LITTLE JIMMYMedium: Newspaper comics
Distributed by: King Features Syndicate
First Appeared: 1904
Creator: Jimmy Swinnerton
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He created what is probably the first ongoing character in American newspaper cartoons. He explored new venues for comics, with a long-running feature in Good Housekeeping magazine. He was
responsible for many early newspaper comics features, and was in fact a seminal influence on the development of the modern comics form itself. But the thing Jimmy Swinnerton is best remembered for is a typical strip about an adorable kid who's always getting into trouble, just like Buster Brown, Dennis the Menace and an endless array of others.
Little Jimmy (simply called Jimmy in its early years) debuted as a Sunday page in The New York Journal on Feb. 14, 1904. Like many early comics, it was published sporadically at first, but within a year it was appearing every Sunday. A daily strip was added in 1920, but the daily lasted only until the late 1930s.
Jimmy was a wide-eyed innocent, but easy prey to the foibles of little boys. He'd constantly forget what task he was about and wander off to do boyish things, to the great consternation of the adults in his life. He also had a considerable propensity for being in the wrong place at the wrong time, which often triggered outlandishly action-packed consequences. His constant companions were his even smaller friend, Pinkey, and his dog, Beans. A supporting character added a few years later was Li'l Ol' Bear, strongly reminiscent of the cartoonist's first feature, The Little Bears.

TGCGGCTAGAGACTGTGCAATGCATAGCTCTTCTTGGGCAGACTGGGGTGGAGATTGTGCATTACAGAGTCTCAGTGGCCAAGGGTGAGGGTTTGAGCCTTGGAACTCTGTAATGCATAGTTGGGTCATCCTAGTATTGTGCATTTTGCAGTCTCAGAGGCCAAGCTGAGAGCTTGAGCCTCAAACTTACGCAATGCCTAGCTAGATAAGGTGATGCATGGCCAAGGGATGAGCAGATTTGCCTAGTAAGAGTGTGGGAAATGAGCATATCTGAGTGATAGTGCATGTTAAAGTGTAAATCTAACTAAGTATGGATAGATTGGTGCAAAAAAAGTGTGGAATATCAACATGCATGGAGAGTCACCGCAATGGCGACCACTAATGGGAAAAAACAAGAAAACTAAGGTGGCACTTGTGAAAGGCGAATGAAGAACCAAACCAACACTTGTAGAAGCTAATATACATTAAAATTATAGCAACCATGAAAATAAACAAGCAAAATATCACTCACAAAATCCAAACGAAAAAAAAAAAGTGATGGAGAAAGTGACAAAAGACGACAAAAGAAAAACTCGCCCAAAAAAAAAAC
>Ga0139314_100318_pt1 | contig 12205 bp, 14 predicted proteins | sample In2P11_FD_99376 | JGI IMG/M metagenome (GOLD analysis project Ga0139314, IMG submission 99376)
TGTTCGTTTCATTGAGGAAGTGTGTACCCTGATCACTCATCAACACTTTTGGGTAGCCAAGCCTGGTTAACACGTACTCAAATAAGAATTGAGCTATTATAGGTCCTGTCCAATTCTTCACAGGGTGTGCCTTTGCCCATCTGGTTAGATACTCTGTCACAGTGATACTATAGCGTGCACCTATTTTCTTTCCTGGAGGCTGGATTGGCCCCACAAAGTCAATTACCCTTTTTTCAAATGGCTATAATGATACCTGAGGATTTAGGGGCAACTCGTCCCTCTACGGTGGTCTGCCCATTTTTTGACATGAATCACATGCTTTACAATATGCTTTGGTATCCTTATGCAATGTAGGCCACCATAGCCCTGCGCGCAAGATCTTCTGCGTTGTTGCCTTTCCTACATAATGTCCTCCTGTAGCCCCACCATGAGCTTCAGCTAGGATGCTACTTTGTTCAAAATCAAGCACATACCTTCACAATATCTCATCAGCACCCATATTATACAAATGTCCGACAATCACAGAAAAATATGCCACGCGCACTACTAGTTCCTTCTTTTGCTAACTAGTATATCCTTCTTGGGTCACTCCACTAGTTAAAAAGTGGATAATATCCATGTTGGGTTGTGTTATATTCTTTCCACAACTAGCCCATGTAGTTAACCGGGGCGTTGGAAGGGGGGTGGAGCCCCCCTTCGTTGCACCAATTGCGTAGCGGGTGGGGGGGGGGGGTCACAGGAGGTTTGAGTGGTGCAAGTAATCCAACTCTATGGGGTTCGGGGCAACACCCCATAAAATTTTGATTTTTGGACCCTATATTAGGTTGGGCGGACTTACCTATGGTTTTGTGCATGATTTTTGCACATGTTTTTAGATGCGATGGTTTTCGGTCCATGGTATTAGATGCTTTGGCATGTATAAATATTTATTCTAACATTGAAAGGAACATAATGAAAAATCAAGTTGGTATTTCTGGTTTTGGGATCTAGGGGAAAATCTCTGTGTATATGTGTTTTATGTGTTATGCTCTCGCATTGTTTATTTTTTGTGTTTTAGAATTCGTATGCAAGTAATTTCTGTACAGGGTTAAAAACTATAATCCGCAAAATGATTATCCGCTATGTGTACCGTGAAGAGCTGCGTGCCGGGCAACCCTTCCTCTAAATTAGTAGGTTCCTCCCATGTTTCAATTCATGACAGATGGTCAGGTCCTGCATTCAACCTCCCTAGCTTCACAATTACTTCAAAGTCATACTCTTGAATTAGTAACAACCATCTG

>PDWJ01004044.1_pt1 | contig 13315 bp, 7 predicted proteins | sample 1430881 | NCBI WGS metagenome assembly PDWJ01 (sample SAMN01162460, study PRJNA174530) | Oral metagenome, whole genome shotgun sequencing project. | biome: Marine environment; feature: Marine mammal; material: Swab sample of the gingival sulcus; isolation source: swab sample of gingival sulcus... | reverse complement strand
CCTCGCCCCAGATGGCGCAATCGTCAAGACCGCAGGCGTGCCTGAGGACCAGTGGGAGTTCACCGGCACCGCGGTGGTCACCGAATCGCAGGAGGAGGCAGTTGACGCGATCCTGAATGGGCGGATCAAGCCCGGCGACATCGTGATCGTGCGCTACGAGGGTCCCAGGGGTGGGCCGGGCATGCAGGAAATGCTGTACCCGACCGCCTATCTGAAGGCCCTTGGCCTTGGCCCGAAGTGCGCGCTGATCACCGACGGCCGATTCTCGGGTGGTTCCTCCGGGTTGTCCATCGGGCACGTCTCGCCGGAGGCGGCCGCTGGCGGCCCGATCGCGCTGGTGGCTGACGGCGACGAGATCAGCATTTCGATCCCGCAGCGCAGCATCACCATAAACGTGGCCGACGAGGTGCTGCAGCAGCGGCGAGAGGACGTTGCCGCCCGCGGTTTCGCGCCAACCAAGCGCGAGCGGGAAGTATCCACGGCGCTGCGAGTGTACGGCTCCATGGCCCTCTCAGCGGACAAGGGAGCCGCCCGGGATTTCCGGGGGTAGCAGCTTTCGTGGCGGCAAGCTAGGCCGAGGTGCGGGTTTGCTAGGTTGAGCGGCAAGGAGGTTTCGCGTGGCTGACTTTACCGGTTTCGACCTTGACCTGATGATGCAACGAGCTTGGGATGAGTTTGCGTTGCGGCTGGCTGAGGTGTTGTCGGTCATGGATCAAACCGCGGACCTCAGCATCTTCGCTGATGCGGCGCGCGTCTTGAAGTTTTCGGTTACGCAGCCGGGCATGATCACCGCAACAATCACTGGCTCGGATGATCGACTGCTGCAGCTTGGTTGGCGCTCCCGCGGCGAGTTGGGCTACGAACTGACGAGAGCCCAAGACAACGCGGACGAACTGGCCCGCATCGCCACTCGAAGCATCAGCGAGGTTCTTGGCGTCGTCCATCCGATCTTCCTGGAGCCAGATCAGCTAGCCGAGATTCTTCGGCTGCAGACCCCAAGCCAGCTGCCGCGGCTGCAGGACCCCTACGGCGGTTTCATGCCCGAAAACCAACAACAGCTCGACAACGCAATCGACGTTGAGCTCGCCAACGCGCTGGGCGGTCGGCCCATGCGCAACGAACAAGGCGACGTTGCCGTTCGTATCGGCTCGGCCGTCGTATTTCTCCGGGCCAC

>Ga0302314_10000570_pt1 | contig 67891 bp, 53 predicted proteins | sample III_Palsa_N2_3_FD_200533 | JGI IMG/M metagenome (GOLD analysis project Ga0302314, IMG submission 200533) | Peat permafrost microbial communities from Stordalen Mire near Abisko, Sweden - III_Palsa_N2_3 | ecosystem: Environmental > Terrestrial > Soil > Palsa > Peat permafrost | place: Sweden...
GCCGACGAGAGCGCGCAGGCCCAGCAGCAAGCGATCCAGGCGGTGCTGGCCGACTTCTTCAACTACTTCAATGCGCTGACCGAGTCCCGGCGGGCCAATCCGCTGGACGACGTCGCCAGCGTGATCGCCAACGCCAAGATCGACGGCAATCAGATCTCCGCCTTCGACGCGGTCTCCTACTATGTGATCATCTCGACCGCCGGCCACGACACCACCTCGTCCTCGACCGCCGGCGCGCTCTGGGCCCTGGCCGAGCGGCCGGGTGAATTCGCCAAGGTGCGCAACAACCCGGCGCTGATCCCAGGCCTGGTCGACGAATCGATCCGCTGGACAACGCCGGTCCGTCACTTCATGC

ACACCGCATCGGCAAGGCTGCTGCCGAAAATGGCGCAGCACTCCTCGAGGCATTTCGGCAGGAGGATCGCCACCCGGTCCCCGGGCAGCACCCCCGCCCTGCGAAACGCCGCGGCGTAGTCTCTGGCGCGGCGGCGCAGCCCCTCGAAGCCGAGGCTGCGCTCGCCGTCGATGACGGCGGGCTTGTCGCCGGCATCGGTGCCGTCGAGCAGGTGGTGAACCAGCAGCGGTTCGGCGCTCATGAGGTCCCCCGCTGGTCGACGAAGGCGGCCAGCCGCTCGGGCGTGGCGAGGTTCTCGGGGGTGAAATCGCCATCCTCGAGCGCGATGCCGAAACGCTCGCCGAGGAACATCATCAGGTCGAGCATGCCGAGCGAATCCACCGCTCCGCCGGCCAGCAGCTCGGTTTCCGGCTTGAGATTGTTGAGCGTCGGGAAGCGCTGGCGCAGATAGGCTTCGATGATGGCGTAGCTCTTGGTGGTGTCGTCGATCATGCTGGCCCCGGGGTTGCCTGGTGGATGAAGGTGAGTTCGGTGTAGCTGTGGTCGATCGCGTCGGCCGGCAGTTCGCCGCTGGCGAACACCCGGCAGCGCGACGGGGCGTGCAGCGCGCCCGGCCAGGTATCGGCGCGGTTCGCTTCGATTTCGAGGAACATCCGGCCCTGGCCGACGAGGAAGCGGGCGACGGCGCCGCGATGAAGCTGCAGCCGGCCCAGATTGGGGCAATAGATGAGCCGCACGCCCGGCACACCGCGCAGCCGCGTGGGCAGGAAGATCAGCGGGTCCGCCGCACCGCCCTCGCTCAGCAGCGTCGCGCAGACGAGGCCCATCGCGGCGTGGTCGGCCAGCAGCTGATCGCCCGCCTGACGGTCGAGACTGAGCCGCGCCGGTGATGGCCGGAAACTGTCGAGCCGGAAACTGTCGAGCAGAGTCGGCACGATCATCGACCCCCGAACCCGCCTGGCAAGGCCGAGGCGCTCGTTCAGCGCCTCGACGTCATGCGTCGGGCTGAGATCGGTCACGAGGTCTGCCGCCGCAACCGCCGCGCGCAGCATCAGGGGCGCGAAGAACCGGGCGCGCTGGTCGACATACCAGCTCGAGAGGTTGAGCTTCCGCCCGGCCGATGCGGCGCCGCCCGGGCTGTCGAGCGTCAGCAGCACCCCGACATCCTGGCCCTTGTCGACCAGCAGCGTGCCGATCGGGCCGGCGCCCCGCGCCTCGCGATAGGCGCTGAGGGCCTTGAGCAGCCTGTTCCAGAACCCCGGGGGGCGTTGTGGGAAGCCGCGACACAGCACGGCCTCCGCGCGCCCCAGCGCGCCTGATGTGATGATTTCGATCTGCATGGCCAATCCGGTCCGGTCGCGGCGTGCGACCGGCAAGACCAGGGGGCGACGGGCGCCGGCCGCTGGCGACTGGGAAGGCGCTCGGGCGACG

Swinnerton drew his strip in a clear, open style, unlike most cartoonists of his time. In this, he anticipated dominant styles of the 20th century, less crowded and more easily read — quite appropriate for newsprint production, where the printing isn't always as clear as it should be.
The Journal was a Hearst paper, so Little Jimmy was available to Hearst papers outside New York, as well. Like the other Hearst features, it was distributed by King Features Syndicate once that outfit got going, in the mid-19-teens. Swinnerton did the strip continuously until 1941, then picked it up again after a hiatus of a couple of years (during which he wrote and drew a straightforward western, Rocky Mason, Government Marshal) — his longest tenure on a single newspaper feature.
Jimmy also had two brushes with animation — a brief silent series in the late teens, and a 1936 cartoon in which he co-starred with Betty Boop. The latter was one of several in which La Boop shared the spotlight with various King Features characters, such as The Little King and Henry. The only one that actually did become an animation star that way was Popeye.
Early on, Swinnerton moved to Arizona for his health, and the focus of his work eventually moved there too. This was seen most strongly in Canyon Kiddies, the feature he did for Good Housekeeping; but from the late 1920s on, Little Jimmy, too, was set there. He acquired several Navajo supporting characters, including Somoli, whom comics historian Coulton Waugh (also known for his work on Dickie Dare) compared to Barnaby's Mr. O'Malley.
In 1958, Swinnerton injured his hand and was unable to continue Little Jimmy. The feature ended and the cartoonist retired. He was 82 years old.
Little Jimmy may or may not have been Swinnerton's best work. It certainly wasn't his most important, from the standpoint of comic strip history. But it was Swinnerton's personal favorite, and it did continue to entertain the public for a long time.